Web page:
I love to tramp the perimeter at least once a season. By 6:30 the three of us were out the door – Mike and Nellie wearing their backpacks while I carried the camera.
We’d had a brief rain shower the night before, but initially the grain didn’t seem wet. We soon learned we were only walking in a protected spot. By the time we were 20 minutes into the hike, our left pant legs (on the grain side) and boots were sopped! It was uncomfortable but not cold. We kept moving.
The first photo just barely catches Mike as he makes steady progress along the edge of the field. You can see the elderberry “tree” with the white “fuzzy” clumps that will develop into berries. While this tree looks good, the elderberries here aren’t really accessible. The bushes we use were hit by the crop-dusters spray and don’t look good, a common occurrence according to Idaho Fish and Game. But – we know where we can find some elderberries in a more sheltered location.
I found it tough-going and as I paused to take pictures, I fell farther and farther behind. It didn’t matter. I knew where I was and my purpose was fulfilled – to see this beautiful morning reflected on the landscape. In the distance I could hear cattle lowing. Once upon a time there were animal sounds in this place. I called to Mike and a covey of Hungarian Partridge flushed, taking all of us by surprise, especially Nellie. She stood on point for a long time as if hoping to redeem herself with a straggler. It didn’t happen.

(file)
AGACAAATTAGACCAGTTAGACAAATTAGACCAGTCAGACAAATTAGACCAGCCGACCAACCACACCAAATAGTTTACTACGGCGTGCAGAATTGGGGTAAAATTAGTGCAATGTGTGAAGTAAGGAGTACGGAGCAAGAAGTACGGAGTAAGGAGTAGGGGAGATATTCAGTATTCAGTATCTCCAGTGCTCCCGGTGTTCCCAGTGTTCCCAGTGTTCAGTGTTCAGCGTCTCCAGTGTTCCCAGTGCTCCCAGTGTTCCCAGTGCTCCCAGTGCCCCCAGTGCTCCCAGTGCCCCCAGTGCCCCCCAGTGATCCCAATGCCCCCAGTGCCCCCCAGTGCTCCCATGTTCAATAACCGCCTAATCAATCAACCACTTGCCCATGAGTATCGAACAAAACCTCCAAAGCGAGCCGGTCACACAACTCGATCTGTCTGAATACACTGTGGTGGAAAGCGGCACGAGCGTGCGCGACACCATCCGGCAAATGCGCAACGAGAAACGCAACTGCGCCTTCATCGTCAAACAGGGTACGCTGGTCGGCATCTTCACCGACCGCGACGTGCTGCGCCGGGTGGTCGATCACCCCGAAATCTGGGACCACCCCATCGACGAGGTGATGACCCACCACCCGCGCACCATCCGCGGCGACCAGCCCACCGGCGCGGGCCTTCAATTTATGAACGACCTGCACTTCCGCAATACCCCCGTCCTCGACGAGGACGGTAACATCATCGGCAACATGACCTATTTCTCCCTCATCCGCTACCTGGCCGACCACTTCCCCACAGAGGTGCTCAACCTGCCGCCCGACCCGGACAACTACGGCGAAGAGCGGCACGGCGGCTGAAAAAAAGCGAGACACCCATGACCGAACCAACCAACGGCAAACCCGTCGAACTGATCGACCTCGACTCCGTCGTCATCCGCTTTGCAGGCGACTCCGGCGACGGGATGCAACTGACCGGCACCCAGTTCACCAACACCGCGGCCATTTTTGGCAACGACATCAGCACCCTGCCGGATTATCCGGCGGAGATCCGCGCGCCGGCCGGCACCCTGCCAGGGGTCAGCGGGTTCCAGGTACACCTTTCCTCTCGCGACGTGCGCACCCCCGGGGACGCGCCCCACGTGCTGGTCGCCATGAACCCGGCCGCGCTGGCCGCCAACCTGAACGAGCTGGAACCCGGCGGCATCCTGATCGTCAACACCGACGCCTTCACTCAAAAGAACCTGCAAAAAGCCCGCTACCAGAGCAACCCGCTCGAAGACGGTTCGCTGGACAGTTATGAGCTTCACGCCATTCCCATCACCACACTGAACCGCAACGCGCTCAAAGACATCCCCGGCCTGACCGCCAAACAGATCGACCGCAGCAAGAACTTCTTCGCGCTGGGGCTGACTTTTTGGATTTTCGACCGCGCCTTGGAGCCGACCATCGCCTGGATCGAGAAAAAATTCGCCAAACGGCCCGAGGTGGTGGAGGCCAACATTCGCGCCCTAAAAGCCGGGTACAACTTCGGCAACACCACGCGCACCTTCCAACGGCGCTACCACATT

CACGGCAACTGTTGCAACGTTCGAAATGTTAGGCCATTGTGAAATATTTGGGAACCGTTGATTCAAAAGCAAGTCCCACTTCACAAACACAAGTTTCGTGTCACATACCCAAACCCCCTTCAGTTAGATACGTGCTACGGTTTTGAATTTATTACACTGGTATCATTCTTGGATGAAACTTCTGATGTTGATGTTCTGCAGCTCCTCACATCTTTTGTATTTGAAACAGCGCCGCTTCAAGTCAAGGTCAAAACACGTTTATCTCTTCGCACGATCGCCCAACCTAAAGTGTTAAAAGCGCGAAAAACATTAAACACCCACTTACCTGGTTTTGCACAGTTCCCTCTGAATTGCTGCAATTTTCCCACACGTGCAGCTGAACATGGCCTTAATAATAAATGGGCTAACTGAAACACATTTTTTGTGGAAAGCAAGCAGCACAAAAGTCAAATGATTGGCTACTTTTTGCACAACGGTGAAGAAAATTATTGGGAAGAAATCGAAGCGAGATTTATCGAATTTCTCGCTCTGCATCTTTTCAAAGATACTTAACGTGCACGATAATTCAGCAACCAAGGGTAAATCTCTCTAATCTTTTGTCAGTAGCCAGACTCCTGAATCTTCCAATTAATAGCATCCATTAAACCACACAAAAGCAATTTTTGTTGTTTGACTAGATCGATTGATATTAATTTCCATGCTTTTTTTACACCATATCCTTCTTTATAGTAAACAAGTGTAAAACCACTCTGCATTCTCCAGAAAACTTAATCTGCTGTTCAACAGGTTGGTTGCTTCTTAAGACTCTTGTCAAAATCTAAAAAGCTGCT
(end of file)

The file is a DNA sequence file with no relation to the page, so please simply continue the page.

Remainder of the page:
Anyway, Nellie knows a thing or two, and one thing she knows is that she’s not officially hunting. If she were hunting, Mike would have a gun. Eventually she forgave herself this lapse and moved on. Encumbered by her pack, she was nevertheless a good sport.
Here’s a picture of the house and grounds over the top of the barley in the south field. We continued our trek around the perimeter of the homesteads, coming out on Dobson Road. Mike decided to walk out to “Curfman’s corner” to round out his practice session. Miserable in wet jeans, I walked back to the farmhouse. I said to myself that by the time I reached the house, I would be able to see him coming down the lane. This proved to be the case.
I hated to leave the farm on Friday, even though I knew I would return today (Sunday). At this time of year the fields change so rapidly. Turn my back for a moment and I feel out of touch. The barley is quickly losing its green-ness. The wheat is golden brown and looking cooked. Just a few more weeks until harvest. The hummingbirds have drained the feeders, so I made more nectar and refilled them, but they have yet to come. Maybe they’re gone now and won’t be back this season. (Oh! there's one now!) I did so hope they would put on their little show for Nick and Hallie when they come in from backpacking later this week. I gave my little raised bed garden extra water on Friday before I left, but the beans were looking parched and glad to see me. And I picked several cups of raspberries. KW